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|Originally Published: Tuesday, 18 January 2000||Author: Mark Nowlin|
|Published to: news_interact_jobs/Jobs News||Page: 1/1 - [Printable]|
The times they are a-changin'
Back in the early days of Slackware, Linux was widely unknown by most if not all corporate entities. A job interview would seem to go awry if you made mention of using Linux, that is if the interviewer even knew what you were talking about.
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Back in the early days of Slackware, Linux was widely unknown by most if not all corporate entities. A job interview would seem to go awry if you made mention of using Linux, that is if the interviewer even knew what you were talking about. The interviewer wanted to hear the UNIX keywords as I like to call them; HP-UX, SunOS, AIX, etc. And if you were one of the lucky ones who had experience with these operating systems, then you would most likely get the job.
Other than the costly HP-UX, AIX, SUNOS, etc. UNIX "flavors", there wasn't much experience to be had for people looking for administrative positions in the UNIX world. With the rise of linux in the mid 1990's, anyone with an IBM PC could pick up some invaluable UNIX skills with little or no cost to themselves, and apply them to the UNIX of old. This made it possible to gain knowledge on the basic structure of UNIX, and therefore would be a nice asset when going in for an interview on a UNIX position. But still, the UNIX position you were trying to get most likely would have nothing to do with Linux.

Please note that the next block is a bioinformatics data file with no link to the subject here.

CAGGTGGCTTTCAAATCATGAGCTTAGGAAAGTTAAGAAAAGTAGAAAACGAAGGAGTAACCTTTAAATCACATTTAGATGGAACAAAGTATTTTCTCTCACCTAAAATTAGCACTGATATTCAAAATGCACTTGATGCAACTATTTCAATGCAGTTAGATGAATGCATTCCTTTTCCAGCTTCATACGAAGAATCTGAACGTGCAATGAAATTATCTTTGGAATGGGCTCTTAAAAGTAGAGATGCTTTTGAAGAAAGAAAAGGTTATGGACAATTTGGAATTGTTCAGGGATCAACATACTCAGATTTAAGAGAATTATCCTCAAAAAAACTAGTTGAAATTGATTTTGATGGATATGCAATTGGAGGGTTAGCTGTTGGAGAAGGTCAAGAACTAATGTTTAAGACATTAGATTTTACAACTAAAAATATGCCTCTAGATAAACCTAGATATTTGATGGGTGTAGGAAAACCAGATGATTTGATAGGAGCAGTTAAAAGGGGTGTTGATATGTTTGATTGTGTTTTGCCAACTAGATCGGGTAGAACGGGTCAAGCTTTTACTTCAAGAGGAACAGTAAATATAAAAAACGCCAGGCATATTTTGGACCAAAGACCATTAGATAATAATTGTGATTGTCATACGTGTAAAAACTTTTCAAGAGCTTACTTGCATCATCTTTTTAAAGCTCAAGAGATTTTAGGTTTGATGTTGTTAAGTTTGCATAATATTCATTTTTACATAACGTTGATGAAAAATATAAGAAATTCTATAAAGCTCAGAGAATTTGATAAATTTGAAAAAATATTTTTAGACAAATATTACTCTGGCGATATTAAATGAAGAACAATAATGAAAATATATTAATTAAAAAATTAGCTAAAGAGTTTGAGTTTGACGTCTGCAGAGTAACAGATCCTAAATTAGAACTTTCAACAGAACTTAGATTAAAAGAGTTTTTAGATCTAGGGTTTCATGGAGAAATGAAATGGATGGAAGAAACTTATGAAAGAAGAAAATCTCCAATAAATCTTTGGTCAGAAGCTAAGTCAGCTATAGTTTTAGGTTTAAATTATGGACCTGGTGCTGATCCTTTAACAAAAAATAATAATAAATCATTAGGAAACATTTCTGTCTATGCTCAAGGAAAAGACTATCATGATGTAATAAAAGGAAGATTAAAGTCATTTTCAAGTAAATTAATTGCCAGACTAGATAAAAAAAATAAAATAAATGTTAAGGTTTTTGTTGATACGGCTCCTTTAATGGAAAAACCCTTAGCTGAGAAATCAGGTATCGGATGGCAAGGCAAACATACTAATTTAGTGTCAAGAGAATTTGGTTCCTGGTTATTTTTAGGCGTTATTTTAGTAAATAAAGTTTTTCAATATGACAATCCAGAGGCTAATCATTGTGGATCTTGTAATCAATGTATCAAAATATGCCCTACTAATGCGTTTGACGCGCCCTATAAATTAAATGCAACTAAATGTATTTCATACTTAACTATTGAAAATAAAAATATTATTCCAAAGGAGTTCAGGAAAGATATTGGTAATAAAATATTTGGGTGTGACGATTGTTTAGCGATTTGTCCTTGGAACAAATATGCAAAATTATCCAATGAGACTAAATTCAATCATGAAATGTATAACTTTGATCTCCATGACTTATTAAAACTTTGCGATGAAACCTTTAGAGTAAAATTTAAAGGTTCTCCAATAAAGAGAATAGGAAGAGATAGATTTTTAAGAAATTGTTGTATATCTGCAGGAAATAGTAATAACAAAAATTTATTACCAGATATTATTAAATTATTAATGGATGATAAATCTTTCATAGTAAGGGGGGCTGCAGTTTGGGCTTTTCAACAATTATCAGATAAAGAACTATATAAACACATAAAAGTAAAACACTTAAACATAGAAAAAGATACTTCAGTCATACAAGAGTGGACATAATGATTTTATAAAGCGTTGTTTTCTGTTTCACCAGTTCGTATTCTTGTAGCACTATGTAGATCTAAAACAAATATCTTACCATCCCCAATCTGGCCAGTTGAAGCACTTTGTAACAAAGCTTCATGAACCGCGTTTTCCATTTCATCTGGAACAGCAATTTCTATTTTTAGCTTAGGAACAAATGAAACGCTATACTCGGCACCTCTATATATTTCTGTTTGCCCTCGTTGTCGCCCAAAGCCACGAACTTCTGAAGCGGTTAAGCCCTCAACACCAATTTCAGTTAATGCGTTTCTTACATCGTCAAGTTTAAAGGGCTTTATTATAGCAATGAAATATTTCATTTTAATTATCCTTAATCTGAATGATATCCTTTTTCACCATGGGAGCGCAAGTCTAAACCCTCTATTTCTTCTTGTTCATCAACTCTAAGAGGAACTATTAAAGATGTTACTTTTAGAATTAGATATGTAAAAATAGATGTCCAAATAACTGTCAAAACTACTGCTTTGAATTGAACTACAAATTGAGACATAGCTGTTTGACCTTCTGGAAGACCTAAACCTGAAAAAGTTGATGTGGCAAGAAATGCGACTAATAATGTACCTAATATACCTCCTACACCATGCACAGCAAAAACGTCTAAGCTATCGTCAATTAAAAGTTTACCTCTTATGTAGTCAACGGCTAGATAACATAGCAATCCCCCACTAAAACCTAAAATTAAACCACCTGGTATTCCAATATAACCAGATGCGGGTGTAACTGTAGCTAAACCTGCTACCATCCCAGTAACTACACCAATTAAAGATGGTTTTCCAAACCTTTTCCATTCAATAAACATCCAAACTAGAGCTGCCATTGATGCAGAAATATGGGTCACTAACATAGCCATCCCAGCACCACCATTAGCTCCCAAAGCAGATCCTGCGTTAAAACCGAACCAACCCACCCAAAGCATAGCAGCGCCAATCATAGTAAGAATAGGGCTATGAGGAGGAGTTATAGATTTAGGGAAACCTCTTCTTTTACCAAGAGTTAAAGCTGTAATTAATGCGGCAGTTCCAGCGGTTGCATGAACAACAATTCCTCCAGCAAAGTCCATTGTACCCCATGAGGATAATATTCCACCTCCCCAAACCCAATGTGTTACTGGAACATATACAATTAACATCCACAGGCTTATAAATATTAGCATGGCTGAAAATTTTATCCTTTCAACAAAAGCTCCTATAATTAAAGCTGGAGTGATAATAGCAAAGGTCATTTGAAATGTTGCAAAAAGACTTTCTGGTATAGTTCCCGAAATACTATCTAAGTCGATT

Now, widely in conjunction with the success of RedHat, and the Internet itself, companies are shifting their outlook on people with linux experience. Gone are the days where we linux power users are unrecognized when it comes to the job hunt. In are the days where reputable enterprise software solution companies such as Veritas, are making developmental commitments for the linux OS. This can only serve to strengthen our emerging foothold in the enterprise Linux server sector.
With the Linux onslaught of late, the UNIX administrator position has adapted so that people with Linux experience can actually apply their Linux skills on Linux servers in the workplace. Not only can you get a job now in a Linux-only shop, but you most likely will not have to have any interaction with the UNICES of old. And for now, when interviewing for a UNIX position of any kind, Linux administrators have the best of both worlds. This is because Linux can be compared to a gateway drug, it opens the door to all of the other UNICES out there. Linux gives you some familiar territory when you must jump around to a different UNIX OS (such as those outdated print servers running SunOS that you have been neglecting to upgrade for years).
So when the interviewer of today queries, "What kind of *nix have you had experience on?" don't be surprised if when you mention Linux, their ears perk up. Even if the position you are interviewing for is a *nix other than Linux.
Mark Nowlin is a Technical Solutions Consultant for Sprint Paranet, In Fort Worth, Texas.
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